News / Europe

In France, an Experiment in Integrating Roma

Simona (R), a 11 year-old Roma schoolgirl who has been living in France for 6 years, plays with children near shelters at an illegal camp on the banks of the Var River in Nice, southeastern France, Nov. 6, 2013.
Simona (R), a 11 year-old Roma schoolgirl who has been living in France for 6 years, plays with children near shelters at an illegal camp on the banks of the Var River in Nice, southeastern France, Nov. 6, 2013.
Lisa Bryant
Last month, the European Union lifted work restrictions on citizens from Romania and Bulgaria - including the hundreds of thousands of Roma people. Europe's largest minority has not exactly been welcomed with open arms. That's particularly true in France, which has been widely criticized for its evictions and deportations of Roma. But today, a growing number of communities reject the national government's tough stance and are trying a new approach.

These rows of battered camper trailers seem like an unlikely testing ground for social integration.  It's afternoon and the compound is filling up. Men and women are coming home from work. Children are coming home from school.

People come over to say hello to Marie Louise Mouket, a big woman who wears a colourful scarf. Mouket heads a local association called ALJ93. It's working to carve out a future for the Roma community here in Montreuil and other working-class suburbs of Paris.

The aim is to help families realize their goals - which may change over time. So far, Mouket believes, the association has achieved positive results.

In some ways, the goals seem modest. Learning French and sending the children to school. A job. A place to live. But for the estimated 20,000 Roma in France, they are enormous. Many live precariously in squalid camps.

At her office, Mouket points to a map of Romania. This group of Roma come from a village in the western part of the country. In 2008, a fire destroyed their squatter camp in Montreuil. That's when the city began a program to find them housing and jobs through the IPJ93 association.

Richard Zamith oversees the program for the city.  Zamith says the Roma families must agree to send their children to school, get health checkups and look for jobs with the help of social workers. They can't be in trouble with the police. If they don't respect these rules, they're out of the program.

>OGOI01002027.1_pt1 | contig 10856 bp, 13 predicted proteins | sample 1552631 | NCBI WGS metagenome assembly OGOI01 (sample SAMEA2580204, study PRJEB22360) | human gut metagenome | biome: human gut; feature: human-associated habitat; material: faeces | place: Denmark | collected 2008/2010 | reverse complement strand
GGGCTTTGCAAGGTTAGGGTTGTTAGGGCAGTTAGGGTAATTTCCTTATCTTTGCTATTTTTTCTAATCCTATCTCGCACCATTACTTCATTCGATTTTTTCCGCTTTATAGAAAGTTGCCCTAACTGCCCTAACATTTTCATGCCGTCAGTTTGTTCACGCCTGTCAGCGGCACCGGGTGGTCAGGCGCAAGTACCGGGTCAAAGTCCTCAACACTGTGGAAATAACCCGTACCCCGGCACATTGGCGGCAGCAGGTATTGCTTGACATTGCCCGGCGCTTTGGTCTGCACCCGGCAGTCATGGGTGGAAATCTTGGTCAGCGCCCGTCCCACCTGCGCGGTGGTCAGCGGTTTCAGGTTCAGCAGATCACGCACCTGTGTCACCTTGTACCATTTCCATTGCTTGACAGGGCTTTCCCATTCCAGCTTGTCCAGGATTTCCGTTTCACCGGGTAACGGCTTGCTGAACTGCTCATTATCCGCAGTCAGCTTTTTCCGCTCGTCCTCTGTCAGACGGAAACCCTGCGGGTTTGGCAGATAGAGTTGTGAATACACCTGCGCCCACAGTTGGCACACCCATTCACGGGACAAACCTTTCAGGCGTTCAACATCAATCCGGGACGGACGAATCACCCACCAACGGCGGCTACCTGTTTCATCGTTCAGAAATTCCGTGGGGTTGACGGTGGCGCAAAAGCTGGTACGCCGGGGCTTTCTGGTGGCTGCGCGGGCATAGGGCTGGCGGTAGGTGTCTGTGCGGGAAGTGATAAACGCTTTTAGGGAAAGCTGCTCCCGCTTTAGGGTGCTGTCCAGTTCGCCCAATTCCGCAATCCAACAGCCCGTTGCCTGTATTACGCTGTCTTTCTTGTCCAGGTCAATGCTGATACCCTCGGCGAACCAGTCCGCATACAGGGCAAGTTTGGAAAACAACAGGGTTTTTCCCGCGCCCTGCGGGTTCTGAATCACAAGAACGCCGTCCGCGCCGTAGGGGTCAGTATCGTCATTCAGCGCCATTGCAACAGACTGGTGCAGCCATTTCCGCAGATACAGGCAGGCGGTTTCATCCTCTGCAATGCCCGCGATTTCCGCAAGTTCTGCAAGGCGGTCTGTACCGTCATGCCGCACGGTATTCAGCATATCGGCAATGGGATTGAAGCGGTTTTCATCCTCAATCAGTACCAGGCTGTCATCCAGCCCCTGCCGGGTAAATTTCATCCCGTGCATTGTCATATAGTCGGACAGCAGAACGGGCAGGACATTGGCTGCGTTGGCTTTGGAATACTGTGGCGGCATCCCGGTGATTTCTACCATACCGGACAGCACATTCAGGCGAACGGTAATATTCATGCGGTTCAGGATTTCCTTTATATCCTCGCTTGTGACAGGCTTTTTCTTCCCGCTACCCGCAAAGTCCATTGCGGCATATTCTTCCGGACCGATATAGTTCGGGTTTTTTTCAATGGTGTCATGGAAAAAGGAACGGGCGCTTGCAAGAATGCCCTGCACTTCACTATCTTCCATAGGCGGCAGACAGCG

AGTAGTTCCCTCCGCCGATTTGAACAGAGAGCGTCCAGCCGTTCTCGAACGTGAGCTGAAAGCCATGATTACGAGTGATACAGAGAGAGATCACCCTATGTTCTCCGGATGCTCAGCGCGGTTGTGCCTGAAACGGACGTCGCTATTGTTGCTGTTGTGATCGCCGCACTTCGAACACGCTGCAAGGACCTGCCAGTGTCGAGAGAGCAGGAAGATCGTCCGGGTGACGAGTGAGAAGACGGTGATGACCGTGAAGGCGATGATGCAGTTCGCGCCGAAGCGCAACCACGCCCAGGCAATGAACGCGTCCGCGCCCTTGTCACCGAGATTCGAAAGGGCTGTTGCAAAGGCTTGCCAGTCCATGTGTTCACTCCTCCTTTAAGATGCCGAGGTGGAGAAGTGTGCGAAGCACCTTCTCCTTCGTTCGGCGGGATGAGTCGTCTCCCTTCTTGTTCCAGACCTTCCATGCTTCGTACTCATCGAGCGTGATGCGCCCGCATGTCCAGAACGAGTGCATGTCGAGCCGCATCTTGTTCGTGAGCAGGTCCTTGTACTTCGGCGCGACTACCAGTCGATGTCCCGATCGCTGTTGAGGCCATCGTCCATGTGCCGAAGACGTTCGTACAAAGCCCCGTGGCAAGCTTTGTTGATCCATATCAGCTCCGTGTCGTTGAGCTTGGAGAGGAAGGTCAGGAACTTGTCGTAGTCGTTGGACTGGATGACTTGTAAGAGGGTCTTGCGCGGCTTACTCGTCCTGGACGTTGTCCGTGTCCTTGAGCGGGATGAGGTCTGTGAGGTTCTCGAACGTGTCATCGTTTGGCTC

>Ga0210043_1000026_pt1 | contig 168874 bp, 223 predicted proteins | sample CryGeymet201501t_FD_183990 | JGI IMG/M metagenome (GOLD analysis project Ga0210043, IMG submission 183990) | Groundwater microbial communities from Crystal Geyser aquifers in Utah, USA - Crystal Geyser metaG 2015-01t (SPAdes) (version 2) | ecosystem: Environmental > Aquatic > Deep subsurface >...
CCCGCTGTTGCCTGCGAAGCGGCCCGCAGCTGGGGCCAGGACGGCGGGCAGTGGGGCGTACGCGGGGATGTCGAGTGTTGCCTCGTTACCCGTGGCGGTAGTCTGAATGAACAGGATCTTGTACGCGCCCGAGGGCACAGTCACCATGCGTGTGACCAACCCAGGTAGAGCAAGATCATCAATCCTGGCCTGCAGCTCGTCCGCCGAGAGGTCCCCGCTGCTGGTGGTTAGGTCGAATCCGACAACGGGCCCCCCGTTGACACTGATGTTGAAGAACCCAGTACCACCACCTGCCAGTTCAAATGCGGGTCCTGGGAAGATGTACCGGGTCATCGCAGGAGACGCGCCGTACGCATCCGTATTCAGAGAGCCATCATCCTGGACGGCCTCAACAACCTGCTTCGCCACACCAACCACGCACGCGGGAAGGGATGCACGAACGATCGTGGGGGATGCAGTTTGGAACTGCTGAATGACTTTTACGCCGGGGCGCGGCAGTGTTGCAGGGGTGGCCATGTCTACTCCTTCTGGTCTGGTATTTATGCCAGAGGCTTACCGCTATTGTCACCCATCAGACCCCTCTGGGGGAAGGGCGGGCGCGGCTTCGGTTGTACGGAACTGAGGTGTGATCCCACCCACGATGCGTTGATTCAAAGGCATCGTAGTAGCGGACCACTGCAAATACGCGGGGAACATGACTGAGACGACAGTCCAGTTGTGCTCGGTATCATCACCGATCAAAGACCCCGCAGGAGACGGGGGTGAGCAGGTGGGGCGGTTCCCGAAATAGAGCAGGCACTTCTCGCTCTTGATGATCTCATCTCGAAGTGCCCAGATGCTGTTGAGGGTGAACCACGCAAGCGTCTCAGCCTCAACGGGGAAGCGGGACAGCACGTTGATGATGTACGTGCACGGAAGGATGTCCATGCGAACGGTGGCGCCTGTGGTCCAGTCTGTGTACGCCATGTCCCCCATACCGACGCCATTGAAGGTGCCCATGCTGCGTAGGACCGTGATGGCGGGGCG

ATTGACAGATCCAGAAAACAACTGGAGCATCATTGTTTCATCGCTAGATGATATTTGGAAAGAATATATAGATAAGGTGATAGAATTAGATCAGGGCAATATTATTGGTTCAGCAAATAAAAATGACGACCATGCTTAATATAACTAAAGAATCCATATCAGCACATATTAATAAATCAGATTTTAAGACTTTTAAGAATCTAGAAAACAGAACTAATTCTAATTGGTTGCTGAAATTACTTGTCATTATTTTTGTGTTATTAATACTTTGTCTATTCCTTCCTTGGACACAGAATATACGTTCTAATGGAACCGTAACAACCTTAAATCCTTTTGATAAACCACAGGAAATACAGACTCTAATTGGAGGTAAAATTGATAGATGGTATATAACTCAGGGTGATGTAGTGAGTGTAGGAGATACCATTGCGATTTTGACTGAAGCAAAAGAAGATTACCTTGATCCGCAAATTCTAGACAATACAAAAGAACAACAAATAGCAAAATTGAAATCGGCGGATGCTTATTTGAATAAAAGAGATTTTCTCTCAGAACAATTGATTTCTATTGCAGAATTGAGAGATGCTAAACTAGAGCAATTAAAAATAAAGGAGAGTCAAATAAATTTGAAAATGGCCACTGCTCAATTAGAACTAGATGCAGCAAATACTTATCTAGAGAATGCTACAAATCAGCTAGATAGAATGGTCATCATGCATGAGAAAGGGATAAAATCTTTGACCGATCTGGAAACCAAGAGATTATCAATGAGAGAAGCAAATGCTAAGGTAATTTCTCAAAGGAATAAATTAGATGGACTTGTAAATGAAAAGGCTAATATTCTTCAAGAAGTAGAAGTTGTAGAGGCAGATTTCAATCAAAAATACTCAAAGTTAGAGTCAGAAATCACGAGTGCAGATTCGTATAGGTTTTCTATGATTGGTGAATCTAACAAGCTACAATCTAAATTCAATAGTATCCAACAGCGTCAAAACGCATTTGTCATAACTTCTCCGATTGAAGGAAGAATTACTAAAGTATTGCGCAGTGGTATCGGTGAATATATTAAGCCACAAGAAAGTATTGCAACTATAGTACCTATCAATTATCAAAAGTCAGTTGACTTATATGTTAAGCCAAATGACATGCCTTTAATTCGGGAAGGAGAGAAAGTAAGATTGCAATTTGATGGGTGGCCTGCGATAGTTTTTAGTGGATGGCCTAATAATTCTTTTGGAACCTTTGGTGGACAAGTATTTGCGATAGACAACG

Today, about 62 families are enrolled. Of the families in the trailer park, roughly half have at least one member with a job. And some have found housing outside of the camp.

Twenty-five-year-old Gavila Cirpacie works in the hotel industry. He says he likes the program. He's treated with respect. France is better than Romania, because he can find work here.

Many of these Roma work in the hotel or restaurant business around Paris. Twenty-four-year-old Gabriella Cripasi works at a canteen in the suburb of Aubervilliers.

She says she wasn't able to find a job until now. She really likes the restaurant business. She wants to become a cook.

Canteen manager Laurent Vidaller has hired five Roma from the integration program. He says they're hard working and punctual.

Vidaller acknowledges Roma tend to be associated with illegal immigration and foreign customs. But, he says, these perceptions change once you get to know them.

Changing perceptions of this ethnic community, which has ancient roots in India, isn't easy. Many French, and other Europeans, who may see Roma scrounging in garbage cans and begging in the subway, and stereotype them as beggars and thieves.

The Roma and human rights groups say those stereotypes are false, and they face discrimination in education, jobs and public services.

France has deported thousands over the years, earning sharp criticism from the European Union. As of this year, Roma from Romania and Bulgaria no longer need work permits in Europe. Even so, they can be deported if they can't find jobs.

Nor has France changed its policy of razing squatter camps. Philippe Goossens, Roma expert for the French Human Rights League, says French authorities evicted nearly 20,000 Roma from camps last year - double the number in 2012. 

"It is crazy, because this eviction[s] doesn't solve anything. They just put the people on the street, and of course they go to another place and rebuild the slum. It's ridiculous," he said.

Now, some municipalities are taking a different approach - embracing the Roma, not rejecting them. Most are in the Seine-Saint-Denis, one of the poorest areas of France, which also has one of the highest Roma populations. Bordeaux, Nantes and Lille, have similar programs.

Zamith, the Montreuil official, says once these programs are widely adopted, people will stop talking about a "Roma problem".

For now, however, they are costly and limited in scope. And unless the state changes its tough policies, says Goossens, local efforts are unlikely to work.

"Today, we have a national policy of rejection..if, at the national level, there is no real will or policy of insertion of these [Roma] communities, it's difficult to put in place action at the local level," said Goossens.

But Montreuil's Zamith believes integration is the only option.

If France deports the Roma, they'll only return - and the problems will start again. All the more reason, he says, to address them now.

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